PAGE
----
CAS  Article  Google Scholar 

  16. Guth, J. A., Reischmann, F. J., Allen, R., Arnold, D., Hassink, J., Leake, C. R., Skidmore, M. W., & Reeves, G. L. (2004). Volatilisation of crop protection chemicals from crop and soil surfaces under controlled conditions—prediction of volatile losses from physicochemical properties. Chemosphere, 57, 871–887.

    CAS  Article  Google Scholar 

  17. Hussen, A., Negussie, M., & Jan Ake, J. (2017). Effect of aging organochlorine pesticides in various soil types on their extractability using selective pressurized liquid extraction. Journal of Environmental Protection, 8, 867–883

    CAS  Article  Google Scholar 

  18. Bai, J., Lu, Q., Zhao, Q., Wang, J., Gao, Z., & Zhang, G. (2015). Organochlorine pesticides (OCPs) in wetland soils under different land uses along a 100-year chronosequence of reclamation in a Chinese estuary. Scientific Reports, 5, 17624.

    CAS  Article  Google Scholar 

  19. Kodeˇsovaa, R., Koˇcareka, M., Kodeš, B. V., Drabeka, O., Kozaka, J., & Hejtmankovac, K. (2011). Pesticide adsorption in relation to soil properties and soil type distribution in regional scale. Journal of Hazardous Materials, 186, 540–550.

    Article  Google Scholar 

  20. Luo, Y., Yang, R., Li, Y., Wang, P., Zhu, Y., Yuan, G., Zhang, Q., & Jiang, G. (2019). Accumulation and fate processes of organochlorine pesticides (OCPs) in soil profiles in Mt. Shergyla, Tibetan Plateau: a comparison on different forest types. Chemosphere., 231, 571–578.

    CAS  Article  Google Scholar 

  21. Mackay, D., Shui, W. Y., & Ma, K. C. (1997). Illustrated Handbook of Physical-Chemical Properties and Environmental Fate of Organic chemicals (pp. 351–374). Boca Raton: Lewis Publishers.

    Google Scholar 

  22. Osman, K. A., Al-Humaid, A. I., Al-Rehiayani, A. I., & Al-Redhaiman, K. N. (2010). Monitoring of pesticide residues in vegetables marketed in Al-Qassim region, Saudi Arabia. Ecotoxicology and Environmental Safety, 73, 1433–1439.

    CAS  Article  Google Scholar 

  23. Reichman, R., Mehrer, Y. A., &; Wallach, R. A. (2000a). Combined soil-atmosphere model for evaluating the fate of surface-applied pesticides. 2. The effect of varying environ- mental conditions. Environmental Science & Technology, 34, 1321–1330.

  24. Reichman, R., Wallach, R., & Mehrer, Y. A. (2000b). Combined soil-atmosphere model for evaluating the fate of surface- applied pesticides. 1. Model development and verification. Environmental Science & Technology, 34, 1313–1320.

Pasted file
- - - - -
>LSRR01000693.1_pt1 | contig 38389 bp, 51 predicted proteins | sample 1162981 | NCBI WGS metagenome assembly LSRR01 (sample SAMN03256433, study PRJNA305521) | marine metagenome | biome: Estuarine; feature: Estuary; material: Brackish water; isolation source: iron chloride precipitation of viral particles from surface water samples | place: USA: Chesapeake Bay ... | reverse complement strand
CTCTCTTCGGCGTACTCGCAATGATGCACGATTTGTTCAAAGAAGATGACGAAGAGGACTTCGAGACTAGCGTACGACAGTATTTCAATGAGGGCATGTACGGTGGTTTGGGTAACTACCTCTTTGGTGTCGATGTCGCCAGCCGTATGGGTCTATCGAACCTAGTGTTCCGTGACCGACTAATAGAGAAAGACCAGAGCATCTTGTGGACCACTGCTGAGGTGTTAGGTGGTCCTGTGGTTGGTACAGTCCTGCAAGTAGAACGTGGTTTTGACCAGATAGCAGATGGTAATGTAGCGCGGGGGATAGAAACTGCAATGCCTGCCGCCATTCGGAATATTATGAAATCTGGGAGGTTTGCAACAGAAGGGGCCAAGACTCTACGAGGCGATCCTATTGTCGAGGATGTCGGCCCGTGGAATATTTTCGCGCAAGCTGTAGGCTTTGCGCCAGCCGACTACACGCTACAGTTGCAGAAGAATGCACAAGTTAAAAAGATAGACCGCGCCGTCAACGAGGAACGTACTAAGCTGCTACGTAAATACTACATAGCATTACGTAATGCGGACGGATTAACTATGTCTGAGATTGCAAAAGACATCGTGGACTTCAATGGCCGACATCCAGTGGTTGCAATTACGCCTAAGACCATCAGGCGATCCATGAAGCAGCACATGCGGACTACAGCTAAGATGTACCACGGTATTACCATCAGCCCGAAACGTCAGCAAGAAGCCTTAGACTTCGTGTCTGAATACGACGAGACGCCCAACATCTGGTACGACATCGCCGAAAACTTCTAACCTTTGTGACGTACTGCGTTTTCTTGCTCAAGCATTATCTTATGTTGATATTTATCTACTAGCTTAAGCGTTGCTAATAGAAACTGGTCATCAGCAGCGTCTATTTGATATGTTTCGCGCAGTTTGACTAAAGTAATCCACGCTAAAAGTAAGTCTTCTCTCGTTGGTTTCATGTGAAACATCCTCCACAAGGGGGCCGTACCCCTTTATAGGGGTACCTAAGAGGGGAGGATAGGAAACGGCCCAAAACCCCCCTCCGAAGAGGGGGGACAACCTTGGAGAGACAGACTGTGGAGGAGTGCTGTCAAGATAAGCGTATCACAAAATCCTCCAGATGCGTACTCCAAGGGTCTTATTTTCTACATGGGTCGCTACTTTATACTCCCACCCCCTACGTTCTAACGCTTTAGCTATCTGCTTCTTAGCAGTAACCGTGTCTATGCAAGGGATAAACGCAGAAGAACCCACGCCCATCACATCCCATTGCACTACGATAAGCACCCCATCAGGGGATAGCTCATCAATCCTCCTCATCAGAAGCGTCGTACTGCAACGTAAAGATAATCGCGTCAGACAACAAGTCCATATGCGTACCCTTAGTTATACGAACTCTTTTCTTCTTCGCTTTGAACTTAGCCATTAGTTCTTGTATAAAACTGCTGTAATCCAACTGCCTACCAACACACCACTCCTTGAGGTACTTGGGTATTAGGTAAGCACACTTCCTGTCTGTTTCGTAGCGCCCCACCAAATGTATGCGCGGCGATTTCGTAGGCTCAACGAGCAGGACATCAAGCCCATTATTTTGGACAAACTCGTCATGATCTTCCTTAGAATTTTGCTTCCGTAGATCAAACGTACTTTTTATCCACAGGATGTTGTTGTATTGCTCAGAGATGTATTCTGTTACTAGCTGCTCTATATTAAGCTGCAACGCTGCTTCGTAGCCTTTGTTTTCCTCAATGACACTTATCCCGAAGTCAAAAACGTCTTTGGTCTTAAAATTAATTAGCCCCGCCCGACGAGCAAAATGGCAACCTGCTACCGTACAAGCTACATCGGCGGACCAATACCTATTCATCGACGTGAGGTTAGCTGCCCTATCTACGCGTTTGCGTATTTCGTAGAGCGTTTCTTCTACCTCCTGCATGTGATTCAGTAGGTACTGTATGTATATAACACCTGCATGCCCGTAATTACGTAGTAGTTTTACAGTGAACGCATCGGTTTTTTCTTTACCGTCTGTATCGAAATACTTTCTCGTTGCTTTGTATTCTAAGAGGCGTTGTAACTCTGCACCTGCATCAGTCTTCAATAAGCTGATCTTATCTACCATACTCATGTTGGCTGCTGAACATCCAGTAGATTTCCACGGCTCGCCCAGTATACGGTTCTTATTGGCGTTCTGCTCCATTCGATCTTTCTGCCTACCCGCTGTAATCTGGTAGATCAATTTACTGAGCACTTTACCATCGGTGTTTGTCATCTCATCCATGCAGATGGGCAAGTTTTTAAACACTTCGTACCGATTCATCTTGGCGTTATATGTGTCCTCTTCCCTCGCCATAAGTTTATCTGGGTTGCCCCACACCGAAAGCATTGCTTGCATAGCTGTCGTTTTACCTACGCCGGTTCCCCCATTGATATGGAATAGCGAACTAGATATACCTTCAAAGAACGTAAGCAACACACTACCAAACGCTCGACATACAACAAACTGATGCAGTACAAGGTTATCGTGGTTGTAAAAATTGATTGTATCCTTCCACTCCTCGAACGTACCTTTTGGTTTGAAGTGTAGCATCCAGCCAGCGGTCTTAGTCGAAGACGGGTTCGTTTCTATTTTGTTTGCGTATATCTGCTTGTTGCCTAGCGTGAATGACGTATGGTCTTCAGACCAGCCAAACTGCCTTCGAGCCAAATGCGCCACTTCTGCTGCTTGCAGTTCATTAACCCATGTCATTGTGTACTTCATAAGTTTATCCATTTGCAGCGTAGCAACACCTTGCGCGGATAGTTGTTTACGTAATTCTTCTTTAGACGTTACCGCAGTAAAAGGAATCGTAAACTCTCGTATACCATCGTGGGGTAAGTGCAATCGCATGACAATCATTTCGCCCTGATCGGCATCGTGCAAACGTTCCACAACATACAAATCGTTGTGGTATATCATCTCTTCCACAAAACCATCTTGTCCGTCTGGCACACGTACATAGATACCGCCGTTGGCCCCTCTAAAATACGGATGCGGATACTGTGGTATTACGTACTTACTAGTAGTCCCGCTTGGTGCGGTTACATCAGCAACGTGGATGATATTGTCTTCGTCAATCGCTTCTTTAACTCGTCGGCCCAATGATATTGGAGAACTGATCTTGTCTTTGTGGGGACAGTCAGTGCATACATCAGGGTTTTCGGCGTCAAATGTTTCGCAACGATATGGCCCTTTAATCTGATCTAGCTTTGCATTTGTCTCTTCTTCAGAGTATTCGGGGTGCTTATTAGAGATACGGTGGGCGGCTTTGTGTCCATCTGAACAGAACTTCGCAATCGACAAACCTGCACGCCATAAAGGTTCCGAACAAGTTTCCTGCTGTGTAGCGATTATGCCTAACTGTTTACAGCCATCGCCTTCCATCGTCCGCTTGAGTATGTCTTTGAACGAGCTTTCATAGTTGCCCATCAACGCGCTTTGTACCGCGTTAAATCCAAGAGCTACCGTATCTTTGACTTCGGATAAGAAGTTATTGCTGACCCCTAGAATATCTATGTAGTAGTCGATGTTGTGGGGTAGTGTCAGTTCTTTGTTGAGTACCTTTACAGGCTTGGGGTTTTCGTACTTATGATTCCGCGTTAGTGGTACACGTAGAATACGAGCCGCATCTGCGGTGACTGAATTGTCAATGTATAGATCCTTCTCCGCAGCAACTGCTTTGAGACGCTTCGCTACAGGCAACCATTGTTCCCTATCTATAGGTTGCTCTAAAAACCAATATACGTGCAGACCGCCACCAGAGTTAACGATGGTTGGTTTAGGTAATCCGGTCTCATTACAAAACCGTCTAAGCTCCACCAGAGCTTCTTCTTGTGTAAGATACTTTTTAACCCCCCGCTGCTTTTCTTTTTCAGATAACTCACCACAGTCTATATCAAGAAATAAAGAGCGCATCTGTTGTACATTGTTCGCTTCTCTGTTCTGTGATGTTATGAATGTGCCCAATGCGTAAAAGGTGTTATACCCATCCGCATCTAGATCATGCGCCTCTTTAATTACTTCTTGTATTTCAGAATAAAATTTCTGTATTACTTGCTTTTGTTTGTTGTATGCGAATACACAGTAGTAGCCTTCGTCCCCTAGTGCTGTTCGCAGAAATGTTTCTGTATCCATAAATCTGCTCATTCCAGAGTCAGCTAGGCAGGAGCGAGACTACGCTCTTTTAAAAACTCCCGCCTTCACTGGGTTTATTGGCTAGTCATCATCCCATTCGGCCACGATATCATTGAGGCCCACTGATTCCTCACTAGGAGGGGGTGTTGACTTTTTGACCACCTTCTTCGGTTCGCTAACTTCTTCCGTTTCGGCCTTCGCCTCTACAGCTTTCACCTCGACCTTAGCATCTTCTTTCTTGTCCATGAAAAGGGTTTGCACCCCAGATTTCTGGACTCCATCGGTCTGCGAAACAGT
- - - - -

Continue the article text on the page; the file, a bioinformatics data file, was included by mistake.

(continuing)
25. Sara Andrea Vaca Sanchez, Axel Mentler, Michael Gartner, Andreas Gschaider, Joep van der Poel, Rosana Maria Kral, Asih Ngadisih, and Katharina Maria Keiblinger (2019). Pesticide residues in intensive agricultural soils are higher than inagroforestry systems – a case study on the Indonesian Dieng plateau. Geophysical Research Abstracts Vol. 21, EGU2019–12351

  26. Scholtz, M. T., & Bidleman, T. F. (2007). Modelling of the long-term fate of pesticide residues in agricultural soils and their surface exchange with the atmosphere: Part II.Projected long-term fate of pesticide residues. The Science of the Total Environment, 377, 61–80.

    CAS  Article  Google Scholar 

  27. Sheta, A. S., AI-Sewailem, M. S., Sallam, A. S., & Al-Mashhady, A. S. (2000). Nature and composition of newly formed precipitates in relationship to characteristics of groundwater in arid environment. Arid Soil Research and Rehabilitation, 14, 387–401.

    CAS  Article  Google Scholar 

  28. Ssebugere, P., Wasswa, J., Mbabazi, J., Nyanzi, S. A., Kiremire, B. T., & Marco, J. A. M. (2010). Organochlorine pesticides in soils from South-Western Uganda. Chemosphere., 78, 1250–1255.

    CAS  Article  Google Scholar 

  29. Wang, X., Wang, D., Qin, X., & Xu, X. (2008). Residues of organochlorine pesticides in surface soils from college school yards in Beijing. Chinese Journal of Environmental Science, 20, 1090–1096.

    CAS  Article  Google Scholar 

  30. Wesenbeeck, I. V., Driver, J., & Ross, J. (2008). Relationship between the evaporation rate and vapor pressure of moderately and highly volatile chemicals. Bulletin of Environmental Contamination and Toxicology, 80, 315–318.

    Article  Google Scholar 

  31. Woodrow, J. E., Seiber, J. N., & Baker, L. W. (1997). Correlation techniques for estimating pesticide volatilization flux and downwind concentrations. Environmental Science & Technology, 31, 523–529.

    CAS  Article  Google Scholar 

  32. Woodrow, J. E., Seiber, J. N., & Dary, C. (2001). Predicting pesticide emissions and downwind concentrations using correlations with estimated vapor pressures. Journal of Agricultural and Food Chemistry, 49, 3841–3847.

    CAS  Article  Google Scholar 

  33. Gill, H. K., & Garg, H. (2014). Pesticide: environmental impacts and management strategies. Pesticides-toxic aspects, 8, 187.

    Google Scholar 

Download references


This article was supported by Deanship of Scientific Research, King Saud University, Riyadh, Saudi Arabia, research group no. RGP-1440-050.

Author information



Corresponding author

Correspondence to Mohamed H. EL-Saeid.

Additional information

Publisher’s Note

Springer Nature remains neutral with regard to jurisdictional claims in published maps and institutional affiliations.

Electronic Supplementary Material


(DOCX 13 kb)

Rights and permissions

Reprints and Permissions

About this article

Verify currency and authenticity via CrossMark

Cite this article

EL-Saeid, M.H., Alghamdi, A.G. Identification of Pesticide Residues and Prediction of Their Fate in Agricultural Soil. Water Air Soil Pollut 231, 284 (2020).

Download citation


  • Pesticides
  • Residues
  • QuEChERS
  • GC-MS/MS
  • Vapor pressure
  • Partition coefficient
  • Fate
  • Water coefficient